Recently, the case of a McDonald’s employee being fired hit the headlines after a workplace romance came to light. This wasn’t just any McDonald’s employee – it was the company’s European CEO, Steve Easterbrook, who was found to be having a relationship with a junior employee.
Mr Easterbrook, who was also president and member of the board at the global fast food giant, was voted out by the board of Directors after the company deemed he had “violated company policy” and shown “poor judgement”.
But what are the legalities regarding relationships in the workplace, and how should employers approach this sensitive topic?
Relationships at work are not uncommon occurrences. Yet when faced with a relationship between employees, business leaders are often unprepared and unsure what action – if any – they should take.
In the UK, the Human Rights Act 1998 gives employees a right to private life, and that includes personal and sexual relationships. As such, any disciplinary action or a dismissal taken against one or two of the parties on the basis of a consensual relationship alone would likely be unlawful.
Although the majority of workplace romances carry on without causing issue, it can sometimes happen that the relationship begins to affect performance. In such instances, it may be possible to follow poor performance procedures, which may include issuing warnings and putting an improvement plan in place.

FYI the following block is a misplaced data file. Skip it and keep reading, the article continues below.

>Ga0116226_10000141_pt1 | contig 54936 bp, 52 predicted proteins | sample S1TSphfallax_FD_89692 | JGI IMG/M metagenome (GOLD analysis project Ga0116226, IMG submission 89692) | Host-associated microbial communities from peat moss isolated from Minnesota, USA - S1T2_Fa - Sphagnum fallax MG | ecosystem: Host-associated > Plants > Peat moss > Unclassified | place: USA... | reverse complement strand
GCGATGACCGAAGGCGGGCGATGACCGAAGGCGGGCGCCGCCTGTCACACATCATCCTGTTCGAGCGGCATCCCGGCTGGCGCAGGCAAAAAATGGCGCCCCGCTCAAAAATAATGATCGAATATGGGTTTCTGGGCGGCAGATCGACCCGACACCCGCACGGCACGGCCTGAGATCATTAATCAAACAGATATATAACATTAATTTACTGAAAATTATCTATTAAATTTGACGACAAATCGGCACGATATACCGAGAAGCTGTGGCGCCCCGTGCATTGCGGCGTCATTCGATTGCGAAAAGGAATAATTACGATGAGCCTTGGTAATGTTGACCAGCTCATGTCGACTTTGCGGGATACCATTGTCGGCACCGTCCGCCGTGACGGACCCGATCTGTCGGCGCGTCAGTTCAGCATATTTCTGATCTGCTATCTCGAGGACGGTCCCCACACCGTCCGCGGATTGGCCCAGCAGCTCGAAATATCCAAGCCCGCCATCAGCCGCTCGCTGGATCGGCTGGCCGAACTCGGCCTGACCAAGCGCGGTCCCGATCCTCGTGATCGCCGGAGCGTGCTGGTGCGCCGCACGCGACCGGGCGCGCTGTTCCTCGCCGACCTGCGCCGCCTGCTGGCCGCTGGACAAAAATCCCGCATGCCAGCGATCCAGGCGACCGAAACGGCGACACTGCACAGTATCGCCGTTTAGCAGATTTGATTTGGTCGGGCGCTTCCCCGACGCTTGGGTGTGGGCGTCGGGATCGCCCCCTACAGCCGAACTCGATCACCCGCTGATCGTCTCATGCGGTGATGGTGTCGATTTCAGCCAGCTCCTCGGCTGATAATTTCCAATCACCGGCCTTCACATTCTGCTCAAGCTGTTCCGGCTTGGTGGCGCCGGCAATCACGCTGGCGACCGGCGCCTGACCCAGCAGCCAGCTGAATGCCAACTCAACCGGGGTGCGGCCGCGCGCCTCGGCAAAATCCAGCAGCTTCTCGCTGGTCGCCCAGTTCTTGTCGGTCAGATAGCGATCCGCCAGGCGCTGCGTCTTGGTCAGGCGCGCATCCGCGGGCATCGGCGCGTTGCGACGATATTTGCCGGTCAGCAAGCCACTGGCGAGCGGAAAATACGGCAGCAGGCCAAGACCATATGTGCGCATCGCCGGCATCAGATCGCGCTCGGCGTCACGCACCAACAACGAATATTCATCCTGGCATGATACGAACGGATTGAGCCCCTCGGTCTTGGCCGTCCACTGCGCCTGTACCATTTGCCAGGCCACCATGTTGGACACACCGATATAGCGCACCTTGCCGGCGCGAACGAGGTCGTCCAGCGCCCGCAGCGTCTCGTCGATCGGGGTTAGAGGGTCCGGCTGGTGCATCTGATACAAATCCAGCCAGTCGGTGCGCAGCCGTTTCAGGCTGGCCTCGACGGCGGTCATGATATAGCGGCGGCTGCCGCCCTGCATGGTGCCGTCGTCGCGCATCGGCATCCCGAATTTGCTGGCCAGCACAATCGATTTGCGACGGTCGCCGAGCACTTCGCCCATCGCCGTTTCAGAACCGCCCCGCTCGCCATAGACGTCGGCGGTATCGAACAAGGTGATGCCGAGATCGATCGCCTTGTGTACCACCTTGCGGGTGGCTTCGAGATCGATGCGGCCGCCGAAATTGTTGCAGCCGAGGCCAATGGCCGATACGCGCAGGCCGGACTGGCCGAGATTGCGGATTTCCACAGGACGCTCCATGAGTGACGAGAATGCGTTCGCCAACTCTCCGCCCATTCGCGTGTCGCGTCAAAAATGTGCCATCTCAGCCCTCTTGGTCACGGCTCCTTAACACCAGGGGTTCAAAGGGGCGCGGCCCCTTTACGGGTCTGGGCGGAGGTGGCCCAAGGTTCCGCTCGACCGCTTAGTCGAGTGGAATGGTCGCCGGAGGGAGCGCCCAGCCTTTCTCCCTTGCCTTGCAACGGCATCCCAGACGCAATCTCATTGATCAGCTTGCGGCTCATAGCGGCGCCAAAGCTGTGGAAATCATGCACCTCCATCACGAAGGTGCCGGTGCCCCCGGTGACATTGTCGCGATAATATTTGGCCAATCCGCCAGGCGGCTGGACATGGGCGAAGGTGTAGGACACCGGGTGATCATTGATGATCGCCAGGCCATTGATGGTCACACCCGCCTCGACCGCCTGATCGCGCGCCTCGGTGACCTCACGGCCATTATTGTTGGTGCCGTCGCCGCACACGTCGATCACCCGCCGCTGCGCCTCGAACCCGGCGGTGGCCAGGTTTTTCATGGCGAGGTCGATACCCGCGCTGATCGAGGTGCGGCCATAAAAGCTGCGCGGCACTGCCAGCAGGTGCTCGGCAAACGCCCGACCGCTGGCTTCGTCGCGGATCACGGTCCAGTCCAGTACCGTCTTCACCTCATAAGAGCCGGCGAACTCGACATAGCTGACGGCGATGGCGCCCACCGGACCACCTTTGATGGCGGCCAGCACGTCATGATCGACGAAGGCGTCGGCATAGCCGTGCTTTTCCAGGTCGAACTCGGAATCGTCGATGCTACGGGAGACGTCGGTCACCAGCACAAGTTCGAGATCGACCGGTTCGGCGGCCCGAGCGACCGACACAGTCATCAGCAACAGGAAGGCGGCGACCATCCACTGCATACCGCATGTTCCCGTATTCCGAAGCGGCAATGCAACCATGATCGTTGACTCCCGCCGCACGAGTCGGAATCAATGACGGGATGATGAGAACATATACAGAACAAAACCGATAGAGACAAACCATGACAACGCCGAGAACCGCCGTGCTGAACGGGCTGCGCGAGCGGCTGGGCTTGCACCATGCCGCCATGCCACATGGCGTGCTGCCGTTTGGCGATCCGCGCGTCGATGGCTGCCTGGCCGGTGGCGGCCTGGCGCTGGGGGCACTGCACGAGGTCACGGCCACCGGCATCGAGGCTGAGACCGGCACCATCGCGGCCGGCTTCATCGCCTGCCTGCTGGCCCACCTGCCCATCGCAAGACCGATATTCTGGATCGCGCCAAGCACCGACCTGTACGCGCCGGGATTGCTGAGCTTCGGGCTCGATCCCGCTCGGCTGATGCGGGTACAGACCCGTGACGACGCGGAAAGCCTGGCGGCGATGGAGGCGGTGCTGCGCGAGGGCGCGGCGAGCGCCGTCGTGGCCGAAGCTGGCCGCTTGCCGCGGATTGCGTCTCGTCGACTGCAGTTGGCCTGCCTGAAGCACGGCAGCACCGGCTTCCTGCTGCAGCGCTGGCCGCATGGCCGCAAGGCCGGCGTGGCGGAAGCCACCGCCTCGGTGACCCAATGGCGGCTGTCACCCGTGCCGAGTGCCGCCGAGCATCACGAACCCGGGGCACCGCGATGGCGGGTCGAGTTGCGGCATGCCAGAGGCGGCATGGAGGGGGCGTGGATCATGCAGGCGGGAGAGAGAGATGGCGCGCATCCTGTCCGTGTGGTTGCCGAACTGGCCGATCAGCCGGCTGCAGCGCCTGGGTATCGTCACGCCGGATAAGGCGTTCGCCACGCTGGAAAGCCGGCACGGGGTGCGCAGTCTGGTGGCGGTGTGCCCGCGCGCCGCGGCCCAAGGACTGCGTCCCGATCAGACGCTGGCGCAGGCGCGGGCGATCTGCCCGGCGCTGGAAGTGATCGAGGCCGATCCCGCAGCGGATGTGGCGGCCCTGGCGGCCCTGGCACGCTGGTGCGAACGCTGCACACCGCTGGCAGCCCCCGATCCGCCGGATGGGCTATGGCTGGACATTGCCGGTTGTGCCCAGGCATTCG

Employer’s need to be mindful that for a dismissal to be fair, they would have to be able to prove that the employee had breached company policy, acted inappropriately or their actions otherwise amounted to misconduct. Outside of this, if the relationship amounted to a conflict of interest or was in some way prejudicial to the employer, there may be grounds for dismissal.
As in the McDonald’s case, issues can arise where a relationship is struck up between staff at differing managerial levels – for example a junior team member and their direct line manager. Favouritism, or perceived favouritism, may cause ructions between team members, and should the relationship end on bad terms, there is also the risk of a harassment claim being raised.
There can be a fine line between a consensual and an inappropriate relationship and in the light of Me Too and several scandals involving high profile executives, businesses are increasingly keen to have policies in place to protect staff members from unwanted sexual advances.
Some companies have a personal relationship policy in place that requires relationships between staff to be disclosed. This can be a sensible precaution for businesses to take and at least alerts business owners and HR teams of the relationship, allowing them to look out for potential issues arising.
At O’Donnell Solicitors our Employment Law team can advise employers on policies and procedures and act on behalf of both employers and employees in relation to all employment law matters. If you require advice, please contact James O’Donnell (email@example.com) or Suzzanne Gardener (firstname.lastname@example.org).